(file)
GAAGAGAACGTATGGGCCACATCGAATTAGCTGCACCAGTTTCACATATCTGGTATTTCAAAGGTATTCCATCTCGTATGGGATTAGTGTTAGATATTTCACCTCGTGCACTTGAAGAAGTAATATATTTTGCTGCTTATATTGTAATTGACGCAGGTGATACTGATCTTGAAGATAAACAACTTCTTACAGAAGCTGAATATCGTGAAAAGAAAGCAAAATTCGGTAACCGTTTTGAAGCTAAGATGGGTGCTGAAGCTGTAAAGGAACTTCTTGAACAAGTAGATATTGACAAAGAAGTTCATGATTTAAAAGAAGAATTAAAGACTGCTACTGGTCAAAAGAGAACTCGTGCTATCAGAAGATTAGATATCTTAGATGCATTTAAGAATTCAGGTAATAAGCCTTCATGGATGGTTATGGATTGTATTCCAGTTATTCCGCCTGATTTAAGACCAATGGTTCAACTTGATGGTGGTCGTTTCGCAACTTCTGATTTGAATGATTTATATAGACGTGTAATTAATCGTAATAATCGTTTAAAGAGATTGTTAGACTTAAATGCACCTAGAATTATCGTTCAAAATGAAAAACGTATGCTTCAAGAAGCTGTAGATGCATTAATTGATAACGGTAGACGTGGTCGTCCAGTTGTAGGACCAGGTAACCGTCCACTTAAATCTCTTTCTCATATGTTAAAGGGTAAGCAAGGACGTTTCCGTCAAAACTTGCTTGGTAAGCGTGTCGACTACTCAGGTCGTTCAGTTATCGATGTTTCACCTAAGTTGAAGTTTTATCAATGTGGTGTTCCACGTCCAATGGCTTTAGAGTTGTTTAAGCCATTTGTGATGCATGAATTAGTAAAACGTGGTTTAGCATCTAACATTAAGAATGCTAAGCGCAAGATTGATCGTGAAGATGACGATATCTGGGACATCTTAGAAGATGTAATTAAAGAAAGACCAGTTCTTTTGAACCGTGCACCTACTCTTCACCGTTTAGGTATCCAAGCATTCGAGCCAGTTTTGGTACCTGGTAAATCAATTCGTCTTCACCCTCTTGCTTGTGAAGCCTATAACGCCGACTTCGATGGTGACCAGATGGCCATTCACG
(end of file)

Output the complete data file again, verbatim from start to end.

GAAGAGAACGTATGGGCCACATCGAATTAGCTGCACCAGTTTCACATATCTGGTATTTCAAAGGTATTCCATCTCGTATGGGATTAGTGTTAGATATTTCACCTCGTGCACTTGAAGAAGTAATATATTTTGCTGCTTATATTGTAATTGACGCAGGTGATACTGATCTTGAAGATAAACAACTTCTTACAGAAGCTGAATATCGTGAAAAGAAAGCAAAATTCGGTAACCGTTTTGAAGCTAAGATGGGTGCTGAAGCTGTAAAGGAACTTCTTGAACAAGTAGATATTGACAAAGAAGTTCATGATTTAAAAGAAGAATTAAAGACTGCTACTGGTCAAAAGAGAACTCGTGCTATCAGAAGATTAGATATCTTAGATGCATTTAAGAATTCAGGTAATAAGCCTTCATGGATGGTTATGGATTGTATTCCAGTTATTCCGCCTGATTTAAGACCAATGGTTCAACTTGATGGTGGTCGTTTCGCAACTTCTGATTTGAATGATTTATATAGACGTGTAATTAATCGTAATAATCGTTTAAAGAGATTGTTAGACTTAAATGCACCTAGAATTATCGTTCAAAATGAAAAACGTATGCTTCAAGAAGCTGTAGATGCATTAATTGATAACGGTAGACGTGGTCGTCCAGTTGTAGGACCAGGTAACCGTCCACTTAAATCTCTTTCTCATATGTTAAAGGGTAAGCAAGGACGTTTCCGTCAAAACTTGCTTGGTAAGCGTGTCGACTACTCAGGTCGTTCAGTTATCGATGTTTCACCTAAGTTGAAGTTTTATCAATGTGGTGTTCCACGTCCAATGGCTTTAGAGTTGTTTAAGCCATTTGTGATGCATGAATTAGTAAAACGTGGTTTAGCATCTAACATTAAGAATGCTAAGCGCAAGATTGATCGTGAAGATGACGATATCTGGGACATCTTAGAAGATGTAATTAAAGAAAGACCAGTTCTTTTGAACCGTGCACCTACTCTTCACCGTTTAGGTATCCAAGCATTCGAGCCAGTTTTGGTACCTGGTAAATCAATTCGTCTTCACCCTCTTGCTTGTGAAGCCTATAACGCCGACTTCGATGGTGACCAGATGGCCATTCACG